When Holly came into my life 15 years ago, I didn’t spend much time considering what life would be like with a senior dog. It never occurred to me that it would be different to having an adult dog. But how wrong was I. We used to walk, run, camp and paddle board together, and had a very active owner-dog bond.
When her mobility started to become a restrictive factor to consider, our world closed in somewhat. We had to think about where was accessible, how long for, and whether it was going to have negative implications for her a few days after. I think we have both struggled with this, as it is a nagging reminder that we are in the latter years together.
I didn’t know whether I was being selfish
The Big Walk was originally a private adventure for Holly and I; potentially the last-ditch attempt to live that life we both loved. I didn’t know whether I was being selfish wanting to get back the freedom of long walks and tented adventures. But it has been a gamble that has paid off in many ways.
I would relive those eight days in an instant, having collected memories that I won’t forget. But more than that, I have learnt that life does not stop with an old dog, it simply changes. We conquered the 100-mile gruelling South Downs Way by simply being prepared, being considerate to how much she was allowed to do per walking session, protecting her over tough terrain, and looking after her during the down time. We not only conquered it, but we are looking to do more as it has given her a lease of life I could not have dreamed for. Since the walk people have commented on the amazing change in her energy levels and enthusiasm for life.
Highlights for me would be seeing Holly still having the energy to play with a ball at the end of a tough day. Watching onlookers’ faces as I pushed Holly in her trolley on to the viewing platform of Birling Gap to get a good whiff of the brisk sea breeze. Hearing her snore in the night all cushioned and toasty, whilst I struggled with a hard roll mat and thin sleeping bag!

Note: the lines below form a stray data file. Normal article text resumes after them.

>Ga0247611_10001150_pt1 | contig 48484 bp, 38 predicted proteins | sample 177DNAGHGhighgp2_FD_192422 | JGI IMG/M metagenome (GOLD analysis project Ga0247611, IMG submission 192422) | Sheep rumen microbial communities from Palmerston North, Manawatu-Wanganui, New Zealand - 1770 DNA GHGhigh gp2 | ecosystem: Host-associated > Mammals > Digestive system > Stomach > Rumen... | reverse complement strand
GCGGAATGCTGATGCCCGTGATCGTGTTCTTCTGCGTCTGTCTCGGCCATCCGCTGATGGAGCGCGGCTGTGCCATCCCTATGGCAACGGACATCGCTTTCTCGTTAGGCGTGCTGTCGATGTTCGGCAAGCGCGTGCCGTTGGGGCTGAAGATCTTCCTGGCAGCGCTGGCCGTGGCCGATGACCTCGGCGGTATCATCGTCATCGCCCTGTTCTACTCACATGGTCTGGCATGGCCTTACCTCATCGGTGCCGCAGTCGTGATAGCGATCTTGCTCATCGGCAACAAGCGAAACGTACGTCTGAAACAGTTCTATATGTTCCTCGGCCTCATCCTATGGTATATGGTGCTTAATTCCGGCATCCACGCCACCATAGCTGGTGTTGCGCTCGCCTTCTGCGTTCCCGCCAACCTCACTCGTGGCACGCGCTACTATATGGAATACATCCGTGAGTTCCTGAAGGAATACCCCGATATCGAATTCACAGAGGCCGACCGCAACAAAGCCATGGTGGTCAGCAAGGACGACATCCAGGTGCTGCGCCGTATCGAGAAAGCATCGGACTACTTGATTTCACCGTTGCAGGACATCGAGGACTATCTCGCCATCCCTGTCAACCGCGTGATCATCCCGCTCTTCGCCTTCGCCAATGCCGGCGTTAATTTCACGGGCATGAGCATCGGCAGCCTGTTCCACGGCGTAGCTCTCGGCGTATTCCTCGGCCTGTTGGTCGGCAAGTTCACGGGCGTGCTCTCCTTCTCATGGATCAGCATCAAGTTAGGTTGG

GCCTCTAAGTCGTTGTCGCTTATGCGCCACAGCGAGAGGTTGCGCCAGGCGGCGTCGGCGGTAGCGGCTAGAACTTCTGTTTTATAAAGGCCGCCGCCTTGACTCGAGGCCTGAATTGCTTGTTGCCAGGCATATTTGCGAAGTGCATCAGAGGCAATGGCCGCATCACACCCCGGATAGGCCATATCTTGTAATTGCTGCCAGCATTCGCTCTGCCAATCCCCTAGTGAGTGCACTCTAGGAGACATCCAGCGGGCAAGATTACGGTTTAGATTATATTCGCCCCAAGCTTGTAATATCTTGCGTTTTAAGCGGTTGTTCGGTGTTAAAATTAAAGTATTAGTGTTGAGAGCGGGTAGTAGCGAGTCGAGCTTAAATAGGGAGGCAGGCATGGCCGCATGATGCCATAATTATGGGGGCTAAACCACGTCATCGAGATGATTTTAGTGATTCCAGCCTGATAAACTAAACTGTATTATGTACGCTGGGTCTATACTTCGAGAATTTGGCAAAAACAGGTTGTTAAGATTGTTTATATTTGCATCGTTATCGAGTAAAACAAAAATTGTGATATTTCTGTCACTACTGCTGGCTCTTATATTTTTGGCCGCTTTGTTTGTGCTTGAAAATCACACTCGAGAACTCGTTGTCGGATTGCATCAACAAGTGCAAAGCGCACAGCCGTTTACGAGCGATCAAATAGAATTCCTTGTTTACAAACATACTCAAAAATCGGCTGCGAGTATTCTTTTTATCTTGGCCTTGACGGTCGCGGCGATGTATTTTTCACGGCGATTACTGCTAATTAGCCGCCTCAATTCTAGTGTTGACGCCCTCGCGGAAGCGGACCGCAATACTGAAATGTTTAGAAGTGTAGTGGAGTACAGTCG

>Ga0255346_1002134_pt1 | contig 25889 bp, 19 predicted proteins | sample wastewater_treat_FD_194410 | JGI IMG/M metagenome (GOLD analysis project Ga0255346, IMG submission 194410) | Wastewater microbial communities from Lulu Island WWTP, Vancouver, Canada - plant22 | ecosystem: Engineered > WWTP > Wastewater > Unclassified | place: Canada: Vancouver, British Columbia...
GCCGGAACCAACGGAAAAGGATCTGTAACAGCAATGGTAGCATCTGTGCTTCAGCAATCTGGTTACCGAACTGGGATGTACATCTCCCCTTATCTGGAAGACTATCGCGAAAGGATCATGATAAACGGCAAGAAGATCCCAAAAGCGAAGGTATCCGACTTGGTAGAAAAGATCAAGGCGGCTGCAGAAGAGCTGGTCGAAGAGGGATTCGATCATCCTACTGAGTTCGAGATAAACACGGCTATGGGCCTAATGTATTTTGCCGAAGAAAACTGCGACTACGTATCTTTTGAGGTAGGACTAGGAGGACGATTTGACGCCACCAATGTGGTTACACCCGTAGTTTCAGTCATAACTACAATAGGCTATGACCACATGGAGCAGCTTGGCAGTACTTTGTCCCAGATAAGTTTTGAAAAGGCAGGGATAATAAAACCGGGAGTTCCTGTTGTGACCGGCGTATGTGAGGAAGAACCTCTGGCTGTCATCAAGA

I feel the pet industry leans heavily in favour of the young canine and seems to deplete in enthusiasm towards the older dog
From what I learnt over those eight days, I hope to help others with older companions by disseminating more free advice through Canine Arthritis Management and its social media platforms: #camarthritis. I am more determined to inspire attention towards senior dog care and develop resources that people can obtain when they need to maintain that ‘bond’. I feel the pet industry leans heavily in favour of the young canine, and seems to deplete in enthusiasm towards the older dog. Through collaborations I hope we can change that. Canine Arthritis Management is looking to continue to expand and support the public with more resources, equipment and tools, and to make connections with like-minded in the industry. So please get in touch at firstname.lastname@example.org
As for Holly and I, the trolley has merely been temporarily stored as we are already planning our next adventure.
Watch this space!